5. Even among the bantu themselves, , ethnic cultural differences exists between Metropolitan Bunyoro and the Greater Bunyoro, which we call Kitara, For example, Abamasindi had little in common with Abasongora, and even less so with the Abaamba and Abakonzo of the Mountain of the Moon.
  6. Markets therefore brought these culture units together and were important vehicles of culture transportation. Externally, markets widened Bunyoro people’s horizons and may have led to mutual culture borrowing, Kitara markets were visited by Alur, Acholi, Langi, Iteso, Kuman, Basoga, Baganda, Banyakore, Kongolese and People from the Haya States in Tanzania.
  7. A study of the Market institutions indicate a concentration of Kitara markets around Mubende, Bangangaizi, Buyaga, Kyaka, Katwe, Kooki, Kibiro and some as far as Teso.
  8. Thus, Abakitara were afforded the opportunity to meet their neighbours face to face and to study their national characteristics firsthand. Other than Bunyoro’s markets institutions, and the very welcome Bakama institution, no institutions in pre-colonial Uganda could have brought so many various peoples together.
  9. Moreover, we had the “omukaago”, friendship ritual system, employed in exchange transactions which led to some enduring relationship contemptuous of any ethnic and national barriers.
  10. The Kings’s economic role was an important centripetal or integrating force in the Nyoro state. Not only the chiefs, but any Nyoro and non-Nyoro could visit the King, and would not come empty handed: women, cattle, beer, and grain were continually passing into his hands. Reciprocally, as well as presenting cattle or women persons to whom he was obliged or who were in need, the King gave feasts at frequent intervals to all his peoples irrespective of ethnic background or belonging.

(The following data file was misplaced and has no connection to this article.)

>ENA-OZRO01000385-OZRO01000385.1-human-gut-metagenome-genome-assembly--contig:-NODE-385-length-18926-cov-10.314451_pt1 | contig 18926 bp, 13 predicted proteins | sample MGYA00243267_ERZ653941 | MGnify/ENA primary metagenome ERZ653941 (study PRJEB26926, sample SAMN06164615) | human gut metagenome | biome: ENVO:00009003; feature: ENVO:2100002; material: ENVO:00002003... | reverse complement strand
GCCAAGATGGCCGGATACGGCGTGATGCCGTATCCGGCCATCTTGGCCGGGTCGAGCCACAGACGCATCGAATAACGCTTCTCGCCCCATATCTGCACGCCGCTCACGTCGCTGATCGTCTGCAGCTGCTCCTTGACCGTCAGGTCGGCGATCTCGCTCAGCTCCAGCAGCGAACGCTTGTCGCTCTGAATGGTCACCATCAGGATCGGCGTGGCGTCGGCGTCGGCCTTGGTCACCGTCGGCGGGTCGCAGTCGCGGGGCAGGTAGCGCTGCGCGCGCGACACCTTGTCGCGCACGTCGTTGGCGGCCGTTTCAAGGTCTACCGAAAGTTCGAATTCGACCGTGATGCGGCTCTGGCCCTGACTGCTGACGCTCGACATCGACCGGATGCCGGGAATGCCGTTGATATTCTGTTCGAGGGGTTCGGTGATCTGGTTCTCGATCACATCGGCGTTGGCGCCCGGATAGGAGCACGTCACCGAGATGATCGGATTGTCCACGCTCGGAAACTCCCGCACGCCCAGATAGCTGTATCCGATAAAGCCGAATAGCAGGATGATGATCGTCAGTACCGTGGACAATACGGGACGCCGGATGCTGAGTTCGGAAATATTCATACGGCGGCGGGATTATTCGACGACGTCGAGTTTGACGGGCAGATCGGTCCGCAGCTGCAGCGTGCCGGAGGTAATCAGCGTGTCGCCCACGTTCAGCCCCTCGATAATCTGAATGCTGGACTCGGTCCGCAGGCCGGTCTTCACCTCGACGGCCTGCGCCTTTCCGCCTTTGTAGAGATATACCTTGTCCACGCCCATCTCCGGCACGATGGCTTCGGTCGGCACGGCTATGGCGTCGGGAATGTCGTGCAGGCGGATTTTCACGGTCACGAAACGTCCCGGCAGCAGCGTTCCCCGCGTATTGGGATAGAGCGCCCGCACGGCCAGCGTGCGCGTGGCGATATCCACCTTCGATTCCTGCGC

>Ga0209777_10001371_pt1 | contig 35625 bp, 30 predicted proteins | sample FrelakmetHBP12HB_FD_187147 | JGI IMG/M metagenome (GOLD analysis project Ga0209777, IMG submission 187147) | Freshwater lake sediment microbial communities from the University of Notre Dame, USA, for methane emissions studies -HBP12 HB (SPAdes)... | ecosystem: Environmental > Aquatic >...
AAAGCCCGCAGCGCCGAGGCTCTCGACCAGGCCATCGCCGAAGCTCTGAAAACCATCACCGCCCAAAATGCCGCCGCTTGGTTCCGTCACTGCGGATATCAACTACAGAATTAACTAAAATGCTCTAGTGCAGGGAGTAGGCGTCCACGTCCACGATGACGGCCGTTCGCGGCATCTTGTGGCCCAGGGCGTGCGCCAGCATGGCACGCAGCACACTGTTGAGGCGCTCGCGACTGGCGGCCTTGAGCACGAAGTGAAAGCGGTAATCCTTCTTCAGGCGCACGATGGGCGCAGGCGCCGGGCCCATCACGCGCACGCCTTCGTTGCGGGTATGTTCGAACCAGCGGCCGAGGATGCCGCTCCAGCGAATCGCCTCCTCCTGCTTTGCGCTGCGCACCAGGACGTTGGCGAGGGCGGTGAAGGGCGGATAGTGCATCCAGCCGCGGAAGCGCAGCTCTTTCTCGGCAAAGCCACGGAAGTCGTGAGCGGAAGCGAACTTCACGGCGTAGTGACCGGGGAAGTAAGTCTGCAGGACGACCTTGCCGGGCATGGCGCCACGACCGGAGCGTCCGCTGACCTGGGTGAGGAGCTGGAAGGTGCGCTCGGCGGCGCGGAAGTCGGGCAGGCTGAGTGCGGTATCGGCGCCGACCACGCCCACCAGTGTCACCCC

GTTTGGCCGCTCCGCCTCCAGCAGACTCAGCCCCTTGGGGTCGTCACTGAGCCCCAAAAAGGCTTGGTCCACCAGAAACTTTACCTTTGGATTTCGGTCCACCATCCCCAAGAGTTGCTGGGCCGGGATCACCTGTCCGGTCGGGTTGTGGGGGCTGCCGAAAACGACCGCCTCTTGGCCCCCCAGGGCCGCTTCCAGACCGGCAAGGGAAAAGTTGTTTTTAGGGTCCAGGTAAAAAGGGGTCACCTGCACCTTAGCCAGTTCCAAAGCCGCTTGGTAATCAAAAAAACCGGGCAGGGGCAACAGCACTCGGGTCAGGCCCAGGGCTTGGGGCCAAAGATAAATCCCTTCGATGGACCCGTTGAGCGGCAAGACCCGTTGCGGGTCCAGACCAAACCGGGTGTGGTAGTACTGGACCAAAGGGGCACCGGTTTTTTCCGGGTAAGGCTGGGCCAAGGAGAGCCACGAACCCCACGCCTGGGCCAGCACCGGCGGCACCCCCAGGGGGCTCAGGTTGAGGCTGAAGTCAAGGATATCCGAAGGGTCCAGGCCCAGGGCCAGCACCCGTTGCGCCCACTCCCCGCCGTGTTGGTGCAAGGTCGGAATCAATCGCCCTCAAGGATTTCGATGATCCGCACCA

11. That is why his praise-names stress his open-handedness and heart. Thus he is called “Agutamba” (as he who relieves suffering), “Kabumba” (as he who units”, “Mwebingwa” (as he to whom people can run for help); the first name is part of his official title. The Mukama’s (as the milker) role is to hunt and give to his people, without discrimination. His role as the greatest giver and receiver in the country played a major part in binding his people to him in mutual interdependence, which was not necessarily based on ethnic or tribal ties.
  12. For example, Kabalega received an annual tribute “0f one thousand of salt blocks” from the people of Kibiro weighing about twenty – two pounds each, which he distributed to the “abahuma”, for feeding their cattle, and his own households; while the cattle products he received were given to other non-pastoralist communities.
  13. The markets then had their place in the gift exchange complex. They were an essential feature of political organisation and a means of political control and promoting ethnic cooperation.
    Hence, the case of Bunyoro is, therefore, a living and leading testimony to the assertion that it is the British who invented the concept of “tribes” in Uganda. And, it is perhaps more correct to say that European imperialism and colonialism, deliberately or otherwise, sharpened ethnic and national differences in Uganda with boundaries drawn to suit imperial aims “through the divide and rule” policy. But now that we are even part of the Republic of Uganda, it would look illogical and trying to go back to prehistoric days by if we rejected a public office in Bunyoro on ethnic grounds. Say no to tribalism.

I know, many Banyoro who may not appreciate my point of view, will as usual try to be hostile to me and this article, but unfortunately we cannot wish away the reality, if we are to progress. This is my view, everybody can bring out his or her view: Uganda is a democracy.

Thank you.